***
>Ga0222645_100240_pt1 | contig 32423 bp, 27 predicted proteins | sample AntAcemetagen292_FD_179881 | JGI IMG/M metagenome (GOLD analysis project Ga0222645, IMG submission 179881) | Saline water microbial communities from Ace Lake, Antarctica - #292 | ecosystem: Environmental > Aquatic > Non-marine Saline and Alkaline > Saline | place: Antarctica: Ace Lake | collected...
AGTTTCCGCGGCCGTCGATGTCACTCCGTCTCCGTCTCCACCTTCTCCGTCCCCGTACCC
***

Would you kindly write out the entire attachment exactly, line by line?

>Ga0222645_100240_pt1 | contig 32423 bp, 27 predicted proteins | sample AntAcemetagen292_FD_179881 | JGI IMG/M metagenome (GOLD analysis project Ga0222645, IMG submission 179881) | Saline water microbial communities from Ace Lake, Antarctica - #292 | ecosystem: Environmental > Aquatic > Non-marine Saline and Alkaline > Saline | place: Antarctica: Ace Lake | collected...
AGTTTCCGCGGCCGTCGATGTCACTCCGTCTCCGTCTCCACCTTCTCCGTCCCCGTACCC